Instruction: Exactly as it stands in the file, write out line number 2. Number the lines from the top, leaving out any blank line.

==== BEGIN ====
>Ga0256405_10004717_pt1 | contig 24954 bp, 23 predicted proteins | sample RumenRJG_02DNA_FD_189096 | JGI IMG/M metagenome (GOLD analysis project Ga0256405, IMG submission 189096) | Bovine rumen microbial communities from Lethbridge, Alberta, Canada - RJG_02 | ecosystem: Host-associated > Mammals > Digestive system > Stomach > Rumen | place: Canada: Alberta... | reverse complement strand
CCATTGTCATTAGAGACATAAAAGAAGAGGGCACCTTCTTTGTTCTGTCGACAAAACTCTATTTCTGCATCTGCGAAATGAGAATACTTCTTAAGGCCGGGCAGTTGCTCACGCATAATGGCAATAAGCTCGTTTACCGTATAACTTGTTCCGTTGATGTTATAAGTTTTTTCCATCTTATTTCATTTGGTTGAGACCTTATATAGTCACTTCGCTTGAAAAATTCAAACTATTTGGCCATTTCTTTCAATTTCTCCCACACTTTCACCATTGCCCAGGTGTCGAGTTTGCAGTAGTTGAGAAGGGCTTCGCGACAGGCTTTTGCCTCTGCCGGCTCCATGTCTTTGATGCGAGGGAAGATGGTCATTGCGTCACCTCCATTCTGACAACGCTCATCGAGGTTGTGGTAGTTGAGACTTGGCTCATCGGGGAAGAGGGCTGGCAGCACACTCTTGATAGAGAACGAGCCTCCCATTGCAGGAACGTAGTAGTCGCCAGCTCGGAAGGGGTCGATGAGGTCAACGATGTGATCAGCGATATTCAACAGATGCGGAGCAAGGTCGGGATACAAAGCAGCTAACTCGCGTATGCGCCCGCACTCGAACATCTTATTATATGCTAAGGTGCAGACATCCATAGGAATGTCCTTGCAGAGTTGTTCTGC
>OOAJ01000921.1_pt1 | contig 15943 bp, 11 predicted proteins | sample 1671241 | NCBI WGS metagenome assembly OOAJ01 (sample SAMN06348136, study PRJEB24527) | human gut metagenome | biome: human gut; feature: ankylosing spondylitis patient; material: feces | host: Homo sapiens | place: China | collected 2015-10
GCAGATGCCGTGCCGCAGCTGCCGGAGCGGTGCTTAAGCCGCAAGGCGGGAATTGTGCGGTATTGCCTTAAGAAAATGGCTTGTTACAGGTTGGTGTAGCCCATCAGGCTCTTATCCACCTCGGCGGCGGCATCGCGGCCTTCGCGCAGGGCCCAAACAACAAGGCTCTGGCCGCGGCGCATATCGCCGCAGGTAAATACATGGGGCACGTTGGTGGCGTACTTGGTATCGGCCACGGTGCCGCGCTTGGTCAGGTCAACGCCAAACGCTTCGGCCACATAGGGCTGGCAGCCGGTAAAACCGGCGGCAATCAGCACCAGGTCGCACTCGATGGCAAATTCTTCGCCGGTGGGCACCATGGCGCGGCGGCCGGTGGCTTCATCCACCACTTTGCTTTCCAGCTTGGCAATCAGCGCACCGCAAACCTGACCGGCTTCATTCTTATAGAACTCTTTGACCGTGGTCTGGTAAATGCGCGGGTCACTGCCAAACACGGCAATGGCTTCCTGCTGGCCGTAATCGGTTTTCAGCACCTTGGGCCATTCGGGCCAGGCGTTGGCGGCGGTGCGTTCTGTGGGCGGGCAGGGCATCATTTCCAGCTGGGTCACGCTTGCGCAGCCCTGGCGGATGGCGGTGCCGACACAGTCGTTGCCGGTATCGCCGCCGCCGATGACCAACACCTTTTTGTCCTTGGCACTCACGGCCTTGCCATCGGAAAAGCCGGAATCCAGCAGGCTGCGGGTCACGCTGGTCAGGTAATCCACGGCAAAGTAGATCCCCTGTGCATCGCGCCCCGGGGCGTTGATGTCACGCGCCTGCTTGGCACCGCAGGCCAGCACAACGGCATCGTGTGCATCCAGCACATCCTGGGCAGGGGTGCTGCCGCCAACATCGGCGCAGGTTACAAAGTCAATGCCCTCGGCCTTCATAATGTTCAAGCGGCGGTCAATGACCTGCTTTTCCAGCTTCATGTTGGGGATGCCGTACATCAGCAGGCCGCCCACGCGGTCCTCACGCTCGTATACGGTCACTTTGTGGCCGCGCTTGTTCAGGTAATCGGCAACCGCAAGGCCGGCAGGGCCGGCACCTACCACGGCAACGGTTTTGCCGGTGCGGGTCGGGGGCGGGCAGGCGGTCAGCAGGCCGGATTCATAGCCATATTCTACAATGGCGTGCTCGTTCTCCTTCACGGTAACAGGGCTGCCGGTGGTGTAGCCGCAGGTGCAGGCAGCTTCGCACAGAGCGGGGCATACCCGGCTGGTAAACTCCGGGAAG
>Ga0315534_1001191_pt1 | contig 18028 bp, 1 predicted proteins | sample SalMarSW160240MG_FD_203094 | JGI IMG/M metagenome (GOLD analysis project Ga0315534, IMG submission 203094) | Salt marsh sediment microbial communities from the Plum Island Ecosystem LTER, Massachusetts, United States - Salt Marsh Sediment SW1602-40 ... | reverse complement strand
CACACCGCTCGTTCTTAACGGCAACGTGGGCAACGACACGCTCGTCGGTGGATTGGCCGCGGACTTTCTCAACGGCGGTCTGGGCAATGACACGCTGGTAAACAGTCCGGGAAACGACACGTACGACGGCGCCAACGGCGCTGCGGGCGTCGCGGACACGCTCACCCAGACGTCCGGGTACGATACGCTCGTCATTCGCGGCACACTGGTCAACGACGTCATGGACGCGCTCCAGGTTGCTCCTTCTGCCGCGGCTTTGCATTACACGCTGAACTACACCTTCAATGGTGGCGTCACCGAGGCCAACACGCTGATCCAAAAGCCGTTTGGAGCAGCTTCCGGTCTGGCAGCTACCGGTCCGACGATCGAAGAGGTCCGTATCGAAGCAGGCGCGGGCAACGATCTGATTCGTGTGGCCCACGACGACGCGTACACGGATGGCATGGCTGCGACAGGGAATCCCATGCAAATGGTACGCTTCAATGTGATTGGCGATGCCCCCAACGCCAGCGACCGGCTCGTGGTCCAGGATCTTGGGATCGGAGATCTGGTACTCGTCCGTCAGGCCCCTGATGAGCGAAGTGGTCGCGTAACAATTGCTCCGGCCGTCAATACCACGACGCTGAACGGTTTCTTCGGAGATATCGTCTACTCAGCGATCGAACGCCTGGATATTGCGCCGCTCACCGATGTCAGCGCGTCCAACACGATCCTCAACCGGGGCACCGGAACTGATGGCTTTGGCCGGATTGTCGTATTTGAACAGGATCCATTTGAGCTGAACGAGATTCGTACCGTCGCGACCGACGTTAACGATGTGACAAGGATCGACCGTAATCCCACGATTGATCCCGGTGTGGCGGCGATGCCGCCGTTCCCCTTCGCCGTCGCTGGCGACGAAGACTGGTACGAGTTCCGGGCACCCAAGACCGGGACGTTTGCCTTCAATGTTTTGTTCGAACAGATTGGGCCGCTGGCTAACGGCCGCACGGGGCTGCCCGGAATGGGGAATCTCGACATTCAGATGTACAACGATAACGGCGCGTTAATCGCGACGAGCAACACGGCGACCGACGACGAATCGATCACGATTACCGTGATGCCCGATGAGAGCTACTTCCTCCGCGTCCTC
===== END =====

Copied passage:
CCATTGTCATTAGAGACATAAAAGAAGAGGGCACCTTCTTTGTTCTGTCGACAAAACTCTATTTCTGCATCTGCGAAATGAGAATACTTCTTAAGGCCGGGCAGTTGCTCACGCATAATGGCAATAAGCTCGTTTACCGTATAACTTGTTCCGTTGATGTTATAAGTTTTTTCCATCTTATTTCATTTGGTTGAGACCTTATATAGTCACTTCGCTTGAAAAATTCAAACTATTTGGCCATTTCTTTCAATTTCTCCCACACTTTCACCATTGCCCAGGTGTCGAGTTTGCAGTAGTTGAGAAGGGCTTCGCGACAGGCTTTTGCCTCTGCCGGCTCCATGTCTTTGATGCGAGGGAAGATGGTCATTGCGTCACCTCCATTCTGACAACGCTCATCGAGGTTGTGGTAGTTGAGACTTGGCTCATCGGGGAAGAGGGCTGGCAGCACACTCTTGATAGAGAACGAGCCTCCCATTGCAGGAACGTAGTAGTCGCCAGCTCGGAAGGGGTCGATGAGGTCAACGATGTGATCAGCGATATTCAACAGATGCGGAGCAAGGTCGGGATACAAAGCAGCTAACTCGCGTATGCGCCCGCACTCGAACATCTTATTATATGCTAAGGTGCAGACATCCATAGGAATGTCCTTGCAGAGTTGTTCTGC